John Gilman, View From the Cellar (July – August 2018) The Rhys Vineyards’ bottling of chardonnay from the Alpine Vineyard is one of my very favorite white wine cuvées in all of California, and the 2016 vintage of this bottling is outstanding. The wine is another cool chard, coming in at 12.7 percent and offering up excellent aromatic refinement in its blend of pear, nectarine, fresh almond, a beautifully complex base of soil, spring flowers and a deft framing of vanillin oak. On the palate the wine is deep, full-bodied and nascently complex, with an excellent core of fruit, lovely mineral drive, bright acids and superb length and grip on the very classy finish. This is like a top flight Puligny premier cru with different minerality. 2018-2035+. 94.

Antonio Galloni, Vinous Media (August 2018) The 2016 Chardonnay Alpine Vineyard is fascinating to taste next to the Horseshoe, as it is quite a more tropical and generous in feel. Even so, there is quite a bit of energy running through the passionfruit, pineapple and yellow stone fruit. The Alpine will appeal more to readers who enjoy oily, textured Chardonnays. 95.

Jeb Dunnuck, (February 2018) More rounded and elegant, the 2016 Chardonnay Alpine Vineyard offers beautiful notes of ripe orchard fruits, oyster shell, spice, and white flowers to go with an incredibly layered, seamless style on the palate. It’s more approachable than the Horseshoe Vineyard yet should age just about as long. 95.

2016 Rhys Alpine Vineyard Pinot Noir

2016 Rhys Alpine Vineyard Pinot Noir

William Kelly, Robert Parker’s Wine Advocate (May 2018) The 2016 Pinot Noir Alpine Vineyard is aromatically extravagant, even at this early stage, bursting from the glass with notes of cinnamon, orange rind, nutmeg, cherries and raspberries. On the palate, it’s full-bodied, ample and multidimensional, with rich structuring tannins, succulent acids and lovely purity and precision, concluding with a fragrant, transparent finish. The 2016 was vinified with 33% whole cluster and matured in 45% new oak. A few days before my tasting with Brinkman and Harvey, I drank a bottle of the 2012 Alpine Pinot Noir from my own cellar, and the common thread of aromas and textures that connected the older vintage with the younger was striking testimony to the distinctiveness of this terroir. 95.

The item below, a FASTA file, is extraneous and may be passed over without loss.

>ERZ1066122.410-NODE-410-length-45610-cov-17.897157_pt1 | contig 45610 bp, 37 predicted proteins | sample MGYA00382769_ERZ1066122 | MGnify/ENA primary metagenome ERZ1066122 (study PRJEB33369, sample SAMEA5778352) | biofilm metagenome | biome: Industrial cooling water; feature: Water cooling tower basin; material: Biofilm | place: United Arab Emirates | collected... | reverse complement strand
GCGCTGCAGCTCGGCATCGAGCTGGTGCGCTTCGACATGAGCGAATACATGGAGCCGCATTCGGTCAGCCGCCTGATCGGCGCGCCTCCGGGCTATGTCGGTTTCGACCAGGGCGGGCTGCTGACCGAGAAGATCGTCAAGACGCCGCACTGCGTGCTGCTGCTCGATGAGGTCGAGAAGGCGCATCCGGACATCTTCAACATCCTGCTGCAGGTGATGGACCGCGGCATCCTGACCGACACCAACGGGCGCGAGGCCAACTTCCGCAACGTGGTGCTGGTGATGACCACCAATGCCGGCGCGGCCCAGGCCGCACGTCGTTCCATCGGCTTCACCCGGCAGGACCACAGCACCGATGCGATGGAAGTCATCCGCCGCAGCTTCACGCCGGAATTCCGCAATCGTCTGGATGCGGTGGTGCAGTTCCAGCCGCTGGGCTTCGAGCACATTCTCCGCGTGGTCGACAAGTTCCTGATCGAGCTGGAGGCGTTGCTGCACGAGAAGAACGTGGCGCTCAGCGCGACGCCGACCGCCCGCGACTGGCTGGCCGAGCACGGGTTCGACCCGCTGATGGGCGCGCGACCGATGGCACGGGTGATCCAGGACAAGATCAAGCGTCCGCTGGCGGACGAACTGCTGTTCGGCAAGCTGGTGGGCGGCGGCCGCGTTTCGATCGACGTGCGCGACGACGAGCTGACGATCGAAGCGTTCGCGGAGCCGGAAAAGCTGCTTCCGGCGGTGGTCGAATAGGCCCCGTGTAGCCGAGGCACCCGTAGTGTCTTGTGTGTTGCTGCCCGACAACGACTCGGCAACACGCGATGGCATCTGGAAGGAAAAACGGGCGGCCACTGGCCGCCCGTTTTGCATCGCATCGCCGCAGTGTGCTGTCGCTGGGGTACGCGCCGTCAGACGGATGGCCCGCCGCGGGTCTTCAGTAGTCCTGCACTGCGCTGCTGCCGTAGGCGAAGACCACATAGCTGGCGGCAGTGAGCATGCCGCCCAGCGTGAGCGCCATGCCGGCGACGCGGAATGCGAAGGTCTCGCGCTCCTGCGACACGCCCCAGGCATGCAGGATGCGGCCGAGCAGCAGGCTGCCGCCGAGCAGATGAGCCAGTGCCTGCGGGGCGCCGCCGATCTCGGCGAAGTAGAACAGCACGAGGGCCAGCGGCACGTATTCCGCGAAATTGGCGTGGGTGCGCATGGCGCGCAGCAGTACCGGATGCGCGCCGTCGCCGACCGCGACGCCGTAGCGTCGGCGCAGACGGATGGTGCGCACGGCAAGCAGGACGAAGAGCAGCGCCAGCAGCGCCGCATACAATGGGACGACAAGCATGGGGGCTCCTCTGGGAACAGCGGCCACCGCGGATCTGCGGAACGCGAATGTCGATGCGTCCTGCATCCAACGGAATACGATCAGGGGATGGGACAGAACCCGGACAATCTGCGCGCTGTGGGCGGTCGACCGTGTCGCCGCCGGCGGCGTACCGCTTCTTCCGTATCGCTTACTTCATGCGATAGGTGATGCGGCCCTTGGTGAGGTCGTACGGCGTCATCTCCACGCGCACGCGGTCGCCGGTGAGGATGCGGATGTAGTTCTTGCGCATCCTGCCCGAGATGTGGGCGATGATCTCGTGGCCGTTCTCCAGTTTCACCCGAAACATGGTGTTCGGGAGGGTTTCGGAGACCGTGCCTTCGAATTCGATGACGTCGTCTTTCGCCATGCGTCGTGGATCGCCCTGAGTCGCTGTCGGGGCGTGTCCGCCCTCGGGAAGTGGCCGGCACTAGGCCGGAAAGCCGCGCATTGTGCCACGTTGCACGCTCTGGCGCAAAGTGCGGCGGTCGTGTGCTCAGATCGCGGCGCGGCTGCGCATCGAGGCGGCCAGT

John Gilman, View From the Cellar (July – August 2018) The 2016 Alpine Vineyard from Rhys is a gorgeous pinot noir in the making. The superb nose jumps from the glass in a fine blend of black cherries, cassis, charred wood, cola, a fine base of Gevrey-like black minerality, incipient notes of beetroot and a discreet framing of cedary oak. On the palate the wine is deep, full-bodied, complex and perfectly balanced, with a fine core, refined, moderate tannins, tangy acids and laser-like focus on the very long and very pure, dancing finish. This is still a fairly young wine, but it is going to be stunning when it is ready to drink. 2024-2060. 95.

Antonio Galloni, Vinous Media (August 2018) The 2016 Pinot Noir Alpine Vineyard is seamless in the way it floats on the palate. Bright and intensely perfumed, the Alpine is marked by its deeply-pitched aromatics and overall finesse, all of which give it a feeling of total sophistication. Today, I find the Alpine even more compelling than it was from barrel. Time in the glass brings out the wine’s silkiness and overall allure. Alpine was the lowest yielding site for Rhys in 2016. 95.

Jeb Dunnuck, (February 2019) The 2016 Pinot Noir Alpine Vineyard is another head-turner and offers complex red fruits, white flowers, pepper, and floral notes as well as incredible balance and purity on the palate. About as seamless as they come, it’s medium to full-bodied, has a layered texture, and a great finish. As with most of these 2016s, it has some accessibility today, yet it’s going to age gracefully on its balance and overall harmony. 96.

2016 Rhys Swan Terrace Pinot Noir

Rhys Swan Terrace Pinot Noir Overview